Wednesday, August 27, 2014

Bobbi Lately

August is like Sunday. That's right, stay with me.

June is Friday. You're teeming with excitement. It's time for fun, you don't pay too much attention to time going by, you're just glad to crack a beer, let your hair down, and glide into relaxation mode.

July is Saturday. You're in it to win it. You're spending all your hard earned dough. Rock on, let's eat Mexican food and cheese fries at 3am and sit on all the patios. No time for yoga, there is fun to be had!

That's where you misstep, because you pay for it a little in August.

So...August is Sunday. You're tired, bloated, inexplicably sore, a little hung over, and you're slightly terrified to look at your bank statement. Yet you're also determined to make the most of the rest of your free time.

August, man, I did my best with you, but I have to say, I'm dragging.

I'm left with a very strong desire for a peaceful fall. Not only in the sense of slowing down significantly socially, but also emotionally and physically.

I've been thinking about how to manifest that feeling of ease and here's what I've come up with:
  • Back on the gluten- and dairy-free wagon. Digestive struggle is the worst of all struggles.
  • Lots and lots of yoga. Find the ease through a little bit of effort.
  • Baths with tea and candles. Routine to create comfort.
  • Cut myself and others a lot of slack. Space where it is needed, connection where it is not. 
  • Long walks with Henley. See the world through her gentle eyes.
  • Nights in on the weekends. Money and energy in the bank.
  • Cultivating positive thoughts. Recalibrating my default outlook.

Thursday, August 21, 2014

Brain Crush: Marry Yo'self

I am obsessed with this Ted Talk by Tracy McMillian, who bares her flaws to bring you her life's message: You need to marry yourself before you can marry anyone else.

The best bits:

"You commit to yourself, fully. And then you build a relationship with yourself to the point where you realize you're whole, right now. That there is no man, woman, job, circumstance that can happen to you that's gonna make you more whole. Because you already are."

"What I've learned is, and what my experience is, is that the places where you have your biggest challenges in your life become the place where you have the most to give--if you do your inner work."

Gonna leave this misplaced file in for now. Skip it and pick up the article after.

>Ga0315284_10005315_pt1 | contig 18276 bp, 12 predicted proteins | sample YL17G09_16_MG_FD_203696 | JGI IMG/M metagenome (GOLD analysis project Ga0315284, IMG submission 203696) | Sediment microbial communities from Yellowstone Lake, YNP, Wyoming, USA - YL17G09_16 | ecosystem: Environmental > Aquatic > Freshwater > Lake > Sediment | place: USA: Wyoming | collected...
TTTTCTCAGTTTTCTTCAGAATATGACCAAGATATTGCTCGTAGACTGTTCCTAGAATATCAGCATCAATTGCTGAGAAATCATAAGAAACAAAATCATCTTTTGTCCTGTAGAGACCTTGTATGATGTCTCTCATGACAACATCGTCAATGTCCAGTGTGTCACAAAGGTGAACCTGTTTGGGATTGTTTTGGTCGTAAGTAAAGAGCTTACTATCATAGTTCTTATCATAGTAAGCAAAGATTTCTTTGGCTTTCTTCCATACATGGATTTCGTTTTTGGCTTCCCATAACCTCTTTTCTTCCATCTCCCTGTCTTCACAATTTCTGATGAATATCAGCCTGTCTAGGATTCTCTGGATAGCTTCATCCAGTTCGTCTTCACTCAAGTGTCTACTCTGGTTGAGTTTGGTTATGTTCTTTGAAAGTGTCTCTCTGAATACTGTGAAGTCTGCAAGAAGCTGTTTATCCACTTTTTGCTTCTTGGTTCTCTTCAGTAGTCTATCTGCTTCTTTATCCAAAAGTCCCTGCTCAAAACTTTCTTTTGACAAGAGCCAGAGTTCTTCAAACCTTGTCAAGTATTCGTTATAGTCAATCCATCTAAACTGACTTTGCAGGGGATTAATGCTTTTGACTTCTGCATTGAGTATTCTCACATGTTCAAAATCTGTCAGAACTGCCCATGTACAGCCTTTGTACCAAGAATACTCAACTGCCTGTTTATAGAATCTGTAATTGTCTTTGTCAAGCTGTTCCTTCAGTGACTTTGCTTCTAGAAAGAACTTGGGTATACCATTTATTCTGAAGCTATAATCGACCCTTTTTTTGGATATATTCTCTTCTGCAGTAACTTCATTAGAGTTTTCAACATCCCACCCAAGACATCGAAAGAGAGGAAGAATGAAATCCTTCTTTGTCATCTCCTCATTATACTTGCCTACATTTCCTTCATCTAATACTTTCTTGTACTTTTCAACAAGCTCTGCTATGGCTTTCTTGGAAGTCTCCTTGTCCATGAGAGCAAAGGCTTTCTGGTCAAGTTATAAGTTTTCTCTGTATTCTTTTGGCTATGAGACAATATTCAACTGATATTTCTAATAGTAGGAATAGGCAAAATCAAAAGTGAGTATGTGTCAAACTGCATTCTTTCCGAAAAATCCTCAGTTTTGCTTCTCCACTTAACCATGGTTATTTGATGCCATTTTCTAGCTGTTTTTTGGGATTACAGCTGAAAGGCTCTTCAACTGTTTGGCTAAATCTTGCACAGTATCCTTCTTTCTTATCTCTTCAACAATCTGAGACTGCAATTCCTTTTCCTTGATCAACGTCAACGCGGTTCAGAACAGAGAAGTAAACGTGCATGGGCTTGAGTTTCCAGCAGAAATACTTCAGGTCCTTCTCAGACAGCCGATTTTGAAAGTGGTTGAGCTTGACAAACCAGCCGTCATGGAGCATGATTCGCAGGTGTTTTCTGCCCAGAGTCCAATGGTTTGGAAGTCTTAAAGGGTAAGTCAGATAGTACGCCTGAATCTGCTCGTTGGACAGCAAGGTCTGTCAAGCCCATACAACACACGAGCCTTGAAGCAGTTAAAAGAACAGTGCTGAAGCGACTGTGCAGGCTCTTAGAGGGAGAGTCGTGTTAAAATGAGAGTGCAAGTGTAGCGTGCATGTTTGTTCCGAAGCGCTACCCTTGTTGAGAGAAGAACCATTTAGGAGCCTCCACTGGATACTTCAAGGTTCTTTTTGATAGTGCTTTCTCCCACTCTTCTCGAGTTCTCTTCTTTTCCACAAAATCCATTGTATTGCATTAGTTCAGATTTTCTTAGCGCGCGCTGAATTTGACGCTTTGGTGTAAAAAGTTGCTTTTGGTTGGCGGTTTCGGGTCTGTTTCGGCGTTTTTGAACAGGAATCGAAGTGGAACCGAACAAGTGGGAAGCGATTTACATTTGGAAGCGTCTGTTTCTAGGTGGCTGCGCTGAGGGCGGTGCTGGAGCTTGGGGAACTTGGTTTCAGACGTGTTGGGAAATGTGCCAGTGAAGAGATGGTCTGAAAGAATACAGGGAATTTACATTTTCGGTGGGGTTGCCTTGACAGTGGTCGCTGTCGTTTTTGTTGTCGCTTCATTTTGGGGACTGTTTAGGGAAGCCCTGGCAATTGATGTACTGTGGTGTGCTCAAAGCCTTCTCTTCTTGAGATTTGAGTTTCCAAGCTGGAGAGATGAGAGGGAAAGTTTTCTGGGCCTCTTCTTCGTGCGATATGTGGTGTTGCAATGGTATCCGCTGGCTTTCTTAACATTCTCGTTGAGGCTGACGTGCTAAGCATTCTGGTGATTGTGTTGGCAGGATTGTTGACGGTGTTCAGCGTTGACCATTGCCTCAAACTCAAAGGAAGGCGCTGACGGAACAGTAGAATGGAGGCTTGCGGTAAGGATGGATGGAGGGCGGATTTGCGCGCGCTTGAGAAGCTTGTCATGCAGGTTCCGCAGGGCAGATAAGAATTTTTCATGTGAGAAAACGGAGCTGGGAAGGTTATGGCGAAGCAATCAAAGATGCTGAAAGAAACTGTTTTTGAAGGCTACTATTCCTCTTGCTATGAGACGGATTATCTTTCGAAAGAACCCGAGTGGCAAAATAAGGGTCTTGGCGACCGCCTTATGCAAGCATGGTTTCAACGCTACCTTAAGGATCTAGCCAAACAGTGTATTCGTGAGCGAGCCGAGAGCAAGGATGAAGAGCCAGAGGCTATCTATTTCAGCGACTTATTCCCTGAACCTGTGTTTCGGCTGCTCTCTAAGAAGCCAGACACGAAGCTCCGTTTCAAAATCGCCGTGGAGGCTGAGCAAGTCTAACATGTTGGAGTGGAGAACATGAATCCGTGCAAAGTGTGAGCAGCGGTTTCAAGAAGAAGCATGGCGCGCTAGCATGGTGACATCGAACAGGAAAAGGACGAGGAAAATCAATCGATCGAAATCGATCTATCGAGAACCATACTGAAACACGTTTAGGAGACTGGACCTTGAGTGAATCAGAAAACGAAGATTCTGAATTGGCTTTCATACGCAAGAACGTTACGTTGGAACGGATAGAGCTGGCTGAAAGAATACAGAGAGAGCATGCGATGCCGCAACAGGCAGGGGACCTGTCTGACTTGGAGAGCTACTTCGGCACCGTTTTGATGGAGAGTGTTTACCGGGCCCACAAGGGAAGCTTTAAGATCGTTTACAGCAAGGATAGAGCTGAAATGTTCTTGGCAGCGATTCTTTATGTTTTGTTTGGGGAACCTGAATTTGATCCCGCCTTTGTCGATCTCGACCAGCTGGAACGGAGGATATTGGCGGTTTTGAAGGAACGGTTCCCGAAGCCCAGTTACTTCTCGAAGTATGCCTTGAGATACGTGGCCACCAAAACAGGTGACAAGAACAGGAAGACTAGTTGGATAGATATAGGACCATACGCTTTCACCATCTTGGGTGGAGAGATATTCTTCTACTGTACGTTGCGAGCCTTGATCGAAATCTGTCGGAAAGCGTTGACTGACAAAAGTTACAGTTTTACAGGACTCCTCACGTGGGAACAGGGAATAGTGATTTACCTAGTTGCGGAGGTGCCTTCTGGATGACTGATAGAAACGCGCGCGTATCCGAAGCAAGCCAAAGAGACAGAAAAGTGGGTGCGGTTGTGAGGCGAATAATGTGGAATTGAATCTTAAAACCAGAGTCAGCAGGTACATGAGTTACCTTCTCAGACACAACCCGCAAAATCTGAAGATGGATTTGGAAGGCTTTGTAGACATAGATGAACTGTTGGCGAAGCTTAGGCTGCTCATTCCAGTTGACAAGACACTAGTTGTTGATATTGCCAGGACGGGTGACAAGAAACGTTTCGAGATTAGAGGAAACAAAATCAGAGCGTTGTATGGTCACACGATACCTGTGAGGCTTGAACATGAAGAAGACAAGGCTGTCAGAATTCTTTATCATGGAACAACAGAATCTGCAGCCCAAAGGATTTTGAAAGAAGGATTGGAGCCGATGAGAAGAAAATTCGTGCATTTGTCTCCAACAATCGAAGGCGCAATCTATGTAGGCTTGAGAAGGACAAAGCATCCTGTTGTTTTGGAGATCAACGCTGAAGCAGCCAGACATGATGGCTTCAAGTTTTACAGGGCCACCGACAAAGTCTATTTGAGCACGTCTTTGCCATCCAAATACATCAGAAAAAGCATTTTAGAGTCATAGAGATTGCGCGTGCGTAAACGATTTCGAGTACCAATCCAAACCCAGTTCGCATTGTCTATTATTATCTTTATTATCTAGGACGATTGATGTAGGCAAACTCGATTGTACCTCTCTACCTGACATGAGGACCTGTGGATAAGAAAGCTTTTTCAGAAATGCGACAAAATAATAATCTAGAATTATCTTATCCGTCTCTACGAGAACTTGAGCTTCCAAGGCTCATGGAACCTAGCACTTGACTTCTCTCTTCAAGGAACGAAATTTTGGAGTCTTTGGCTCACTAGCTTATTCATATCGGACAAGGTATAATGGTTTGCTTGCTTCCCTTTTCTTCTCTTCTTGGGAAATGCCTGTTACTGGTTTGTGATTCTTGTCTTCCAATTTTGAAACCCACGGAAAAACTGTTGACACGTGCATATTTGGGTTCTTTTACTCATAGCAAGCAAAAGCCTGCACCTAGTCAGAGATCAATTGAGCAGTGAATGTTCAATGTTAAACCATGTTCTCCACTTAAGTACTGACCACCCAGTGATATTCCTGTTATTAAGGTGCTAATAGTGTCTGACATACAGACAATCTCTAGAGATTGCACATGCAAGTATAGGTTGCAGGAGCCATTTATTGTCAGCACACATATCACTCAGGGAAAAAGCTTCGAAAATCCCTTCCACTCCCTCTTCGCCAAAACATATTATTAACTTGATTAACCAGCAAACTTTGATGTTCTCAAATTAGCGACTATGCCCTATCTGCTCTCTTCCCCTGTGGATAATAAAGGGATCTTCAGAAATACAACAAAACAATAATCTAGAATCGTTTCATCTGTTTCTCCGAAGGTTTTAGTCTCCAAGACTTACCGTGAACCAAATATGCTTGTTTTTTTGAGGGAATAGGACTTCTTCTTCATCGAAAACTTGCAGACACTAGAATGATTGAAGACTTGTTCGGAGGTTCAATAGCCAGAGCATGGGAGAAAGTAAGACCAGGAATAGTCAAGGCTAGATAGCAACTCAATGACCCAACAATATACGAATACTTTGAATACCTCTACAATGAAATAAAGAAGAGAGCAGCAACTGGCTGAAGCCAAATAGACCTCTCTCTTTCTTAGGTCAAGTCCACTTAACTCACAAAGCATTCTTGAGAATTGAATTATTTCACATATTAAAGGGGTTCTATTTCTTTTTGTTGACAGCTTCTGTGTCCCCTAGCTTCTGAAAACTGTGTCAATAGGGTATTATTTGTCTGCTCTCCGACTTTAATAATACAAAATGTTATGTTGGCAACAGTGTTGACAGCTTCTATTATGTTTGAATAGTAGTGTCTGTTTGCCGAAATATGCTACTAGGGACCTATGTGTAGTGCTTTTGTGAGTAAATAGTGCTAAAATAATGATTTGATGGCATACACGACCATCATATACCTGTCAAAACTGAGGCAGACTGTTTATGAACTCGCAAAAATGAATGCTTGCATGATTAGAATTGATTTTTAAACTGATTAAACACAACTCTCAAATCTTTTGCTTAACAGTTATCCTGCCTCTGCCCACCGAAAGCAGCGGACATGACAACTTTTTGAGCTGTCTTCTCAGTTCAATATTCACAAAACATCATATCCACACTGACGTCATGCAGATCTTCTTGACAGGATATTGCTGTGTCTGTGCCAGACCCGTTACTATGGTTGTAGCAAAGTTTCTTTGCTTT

"A mistake isn't actually a failure unless you don't learn from it, and unless you don't grow."

"There's a saying: you ask for patience, and what you get is a line at the bank. What that means is that life does not give you what you ask for. It gives you the people, places, and situations that allow you to develop what you ask for."
"What I learned was how to sit by my own bedside, and how to hold my own hand, and how to nurse myself,  how to comfort myself. What I learned is that I am a person that I can count on."

"People always ask me about my love life. I mean, they wanna know. And the answer is: 'I'm working on it. Aren't we all?'"

"I'm more interested in how I feel about me, than how he feels about me. Not because I'm selfish, but because the only relationship I'm ever going to have with another person is the one I'm already having with myself."

"The way I see it, it's like I took myself to the top of a mountain--and maybe the bottom of the ocean--and I got down on one knee, and I said to myself, 'I'll never leave you'."

I love funny, articulate, flawed, freaking smart women. Tracy, you're my girl. Because you're your own girl first.

Wednesday, August 20, 2014

Letting Go

There is a line in a Dave Matthew's Band song that has been in my head for weeks:
That's not a star; that's a satellite
It repeats at the end of a nine-minute song that is otherwise about how to live a good life.  Most of the other lyrics are instructive (be kind always and shine your light while you've got one), so the line feels especially out of place.

In an interview with MSN Music, Dave said this about the song:
"My father used to say to me, "Find your bliss, and that's what you should spend your life on" ... I was kind of trying to say the same thing to my kids but with more words, which I'm apt to do*. I have this image of a beaten-up soldier at a bar, sort of thinking about telling his kids this, more than actually being able to. And the war or whatever experience is the music in between... At the end, there's this image of surrender, lying on your back, whether on a battlefield or not, staring at the stars. There's a line my wife has said to me: "That's not a star; that's a satellite." I like that idea, I like that phrase, that's why I repeat it five or six times. I think it's a nice way to say goodbye."